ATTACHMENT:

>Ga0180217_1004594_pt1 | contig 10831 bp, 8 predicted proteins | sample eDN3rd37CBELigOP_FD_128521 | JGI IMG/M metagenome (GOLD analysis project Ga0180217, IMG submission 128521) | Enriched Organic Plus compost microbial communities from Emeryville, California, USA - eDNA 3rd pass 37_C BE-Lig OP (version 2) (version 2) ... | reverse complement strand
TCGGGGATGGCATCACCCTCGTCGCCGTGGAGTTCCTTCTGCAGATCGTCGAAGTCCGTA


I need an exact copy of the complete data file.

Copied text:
>Ga0180217_1004594_pt1 | contig 10831 bp, 8 predicted proteins | sample eDN3rd37CBELigOP_FD_128521 | JGI IMG/M metagenome (GOLD analysis project Ga0180217, IMG submission 128521) | Enriched Organic Plus compost microbial communities from Emeryville, California, USA - eDNA 3rd pass 37_C BE-Lig OP (version 2) (version 2) ... | reverse complement strand
TCGGGGATGGCATCACCCTCGTCGCCGTGGAGTTCCTTCTGCAGATCGTCGAAGTCCGTA